We have performed the following redox titration

(1): $\ce{MnO_4^- + 8H^+ + 5Fe^2+ <=> Mn^2+ + 4H_2O + 5Fe^3+}$

where we have used a iron(II)solution (the analyte) and titrated it with a permanganate solution (titrant). The iron(II) was added by measuring up $\ce{FeSO_4*7H_2O}$. There is also $\ce{H_2SO_4}$ and $\ce{NaNO_3}$ in the analyte solution. The permanganate solution was prepared by an instructor. When the equivalence point was reached we could calculate the original concentration of $\ce{Fe^2+}$ in the analyte solution, we have pe-values, E-values, the volume of titrant needed to reach the equivalence point and a lot more different values.

The equilibrium constant lgK for

(2): $\ce{Fe^3+ + e- <=> Fe^2+}$

is 13,02 (from a data collection). Our calculated value for lg'K based of the concentrations that was calculated in the titration in reaction (2) is 11,67.

We know that $\ce{Fe^3+}$ forms a complex with $\ce{SO4^2-}$

(3): $\ce{Fe^3+ + nSO_4^2- <=> Fe(SO_4)_n^{3-2n}}$

where n=1 or 2. This is supposed to be a reason for the difference in the theoretical value of the equilibrium constant and our calculated one(the difference between 13,02 and 11,67). Why does this complex formation make our calculated value lower than the theoretical one? How does this affect the equilibrium constant?

Another reason for this difference is the ionic strength in the solution, but in which way? What is influencing the ionic strength in this system?

(there have been no previous calculations with ionic strength or activities in this laboration and there is no other mentioning of ionic strength anywhere else in our instructions)

The calculation of our lg'K has been calculated as following:

$\ce{'K = \frac{[Fe^2+]}{[Fe^3+]*({e^-)}}}$


$\ce{lg'K = lg[Fe^2+] - lg[Fe^3+] + pe}$

Where [] are the concentrations in Molar and () is the activity (we can not write $\ce{e^-}$ as a concentration but we have pe-values).

  • $\begingroup$ How are you calculating all these values and ultrafast reactions by titration (which technique)? $\endgroup$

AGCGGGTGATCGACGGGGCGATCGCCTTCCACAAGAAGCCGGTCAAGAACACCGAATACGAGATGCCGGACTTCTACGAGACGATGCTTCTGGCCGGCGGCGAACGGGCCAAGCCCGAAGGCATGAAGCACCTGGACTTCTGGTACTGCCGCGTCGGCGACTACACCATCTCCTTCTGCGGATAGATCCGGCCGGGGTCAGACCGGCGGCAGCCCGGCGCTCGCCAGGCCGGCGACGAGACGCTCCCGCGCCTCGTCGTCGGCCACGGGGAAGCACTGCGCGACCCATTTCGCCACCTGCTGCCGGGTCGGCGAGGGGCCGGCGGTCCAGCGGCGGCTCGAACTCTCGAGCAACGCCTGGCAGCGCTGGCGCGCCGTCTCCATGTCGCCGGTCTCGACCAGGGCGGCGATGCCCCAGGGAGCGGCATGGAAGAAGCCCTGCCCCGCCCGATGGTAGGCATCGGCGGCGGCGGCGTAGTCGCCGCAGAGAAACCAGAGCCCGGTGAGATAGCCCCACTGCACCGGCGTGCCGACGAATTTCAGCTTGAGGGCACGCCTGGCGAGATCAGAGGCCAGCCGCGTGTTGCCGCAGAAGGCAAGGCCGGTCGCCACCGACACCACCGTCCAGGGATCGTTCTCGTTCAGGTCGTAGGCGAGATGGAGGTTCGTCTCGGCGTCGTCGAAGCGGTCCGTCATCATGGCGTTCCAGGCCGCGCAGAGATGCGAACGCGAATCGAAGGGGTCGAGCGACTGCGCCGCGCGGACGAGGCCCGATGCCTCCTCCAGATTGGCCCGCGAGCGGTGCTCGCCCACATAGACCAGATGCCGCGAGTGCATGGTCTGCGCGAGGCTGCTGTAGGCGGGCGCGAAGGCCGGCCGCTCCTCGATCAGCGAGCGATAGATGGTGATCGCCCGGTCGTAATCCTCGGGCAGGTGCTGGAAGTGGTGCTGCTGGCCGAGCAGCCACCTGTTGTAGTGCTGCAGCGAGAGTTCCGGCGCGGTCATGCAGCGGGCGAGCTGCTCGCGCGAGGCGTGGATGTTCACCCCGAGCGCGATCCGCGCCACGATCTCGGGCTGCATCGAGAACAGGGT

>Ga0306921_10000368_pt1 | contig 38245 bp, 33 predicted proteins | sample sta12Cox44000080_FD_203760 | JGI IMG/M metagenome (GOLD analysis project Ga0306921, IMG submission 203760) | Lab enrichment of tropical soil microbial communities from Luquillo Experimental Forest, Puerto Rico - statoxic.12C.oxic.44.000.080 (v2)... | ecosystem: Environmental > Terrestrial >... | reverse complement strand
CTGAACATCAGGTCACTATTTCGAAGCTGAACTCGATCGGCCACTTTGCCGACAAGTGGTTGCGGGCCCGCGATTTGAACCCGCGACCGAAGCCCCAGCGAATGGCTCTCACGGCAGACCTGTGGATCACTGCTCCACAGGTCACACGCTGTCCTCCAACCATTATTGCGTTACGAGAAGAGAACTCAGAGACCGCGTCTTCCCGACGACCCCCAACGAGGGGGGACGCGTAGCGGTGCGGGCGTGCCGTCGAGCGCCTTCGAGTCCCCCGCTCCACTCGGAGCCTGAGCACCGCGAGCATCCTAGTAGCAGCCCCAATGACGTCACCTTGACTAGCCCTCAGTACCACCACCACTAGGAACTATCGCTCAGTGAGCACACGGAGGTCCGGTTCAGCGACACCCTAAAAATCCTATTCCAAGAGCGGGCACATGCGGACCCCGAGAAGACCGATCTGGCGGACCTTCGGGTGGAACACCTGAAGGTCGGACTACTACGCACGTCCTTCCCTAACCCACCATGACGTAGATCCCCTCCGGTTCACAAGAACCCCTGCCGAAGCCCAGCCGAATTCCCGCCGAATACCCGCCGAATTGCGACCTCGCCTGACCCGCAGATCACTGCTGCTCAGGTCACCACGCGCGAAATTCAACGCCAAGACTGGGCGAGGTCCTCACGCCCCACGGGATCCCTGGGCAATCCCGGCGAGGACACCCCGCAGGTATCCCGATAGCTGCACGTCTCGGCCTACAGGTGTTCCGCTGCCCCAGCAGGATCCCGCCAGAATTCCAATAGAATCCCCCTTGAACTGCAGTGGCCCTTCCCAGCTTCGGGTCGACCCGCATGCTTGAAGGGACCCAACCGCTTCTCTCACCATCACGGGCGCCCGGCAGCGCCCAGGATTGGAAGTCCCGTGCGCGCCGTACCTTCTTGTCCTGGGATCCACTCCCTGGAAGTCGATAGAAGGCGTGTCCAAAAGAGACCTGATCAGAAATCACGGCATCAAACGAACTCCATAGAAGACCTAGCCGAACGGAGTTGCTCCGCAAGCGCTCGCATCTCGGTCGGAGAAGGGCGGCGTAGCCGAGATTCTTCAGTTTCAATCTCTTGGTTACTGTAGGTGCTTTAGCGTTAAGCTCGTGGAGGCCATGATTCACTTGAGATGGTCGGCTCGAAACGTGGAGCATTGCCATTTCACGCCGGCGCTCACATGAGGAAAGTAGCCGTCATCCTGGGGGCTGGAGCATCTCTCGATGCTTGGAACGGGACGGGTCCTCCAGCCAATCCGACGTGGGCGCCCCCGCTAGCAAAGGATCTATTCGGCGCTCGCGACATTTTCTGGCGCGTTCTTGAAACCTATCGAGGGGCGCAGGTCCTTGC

– ACR
    Commented Nov 23, 2022 at 19:20
  • $\begingroup$ There are missing relevant details, context and background of the question. // What time passed between formulation of your questions and posting them ? What topic research have you done before asking? $\endgroup$
    – Poutnik
    Commented Nov 23, 2022 at 19:57
  • $\begingroup$ I appreciation that you are thinking deeply. Okay, so you are using the Nernst equation. You have to check how the other author (person) got the value of 13.02? What is the citation and their experimenal condition? If those people employed different conditions, you cannot compare your values at all. $\endgroup$
    – ACR
    Commented Nov 23, 2022 at 22:28
  • $\begingroup$ Also, curious about the meaning lg'K? What is the purpose of the prime over the log function? $\endgroup$
    – ACR
    Commented Nov 23, 2022 at 22:29
  • $\begingroup$ The lgK value of 13,02 is a thermodynamic equilibrium constant, calculated at 25.0°C at 1 bar. It is calculated with the activities of the ions in solution in mind. Our lg'K of 11,67 is not calculated with the activities in mind. The temperature is therefore one reason for the deviation.The prime is only there to indicate that the activities is not included in the calculation, I guess you could also write "lgKc" to show that it is only calculated with the concentrations in mind. $\endgroup$
    – Tove
    Commented Nov 23, 2022 at 22:45

1 Answer 1


I suspect the primary source for the error (≈10%) you are encountering between your calculated $K'$ value and the theoretical $K$ value is the deviation of the molar equilibrium concentrations of $\ce{Fe^2+}$ and $\ce{Fe^3+}$ from the activities of both ions.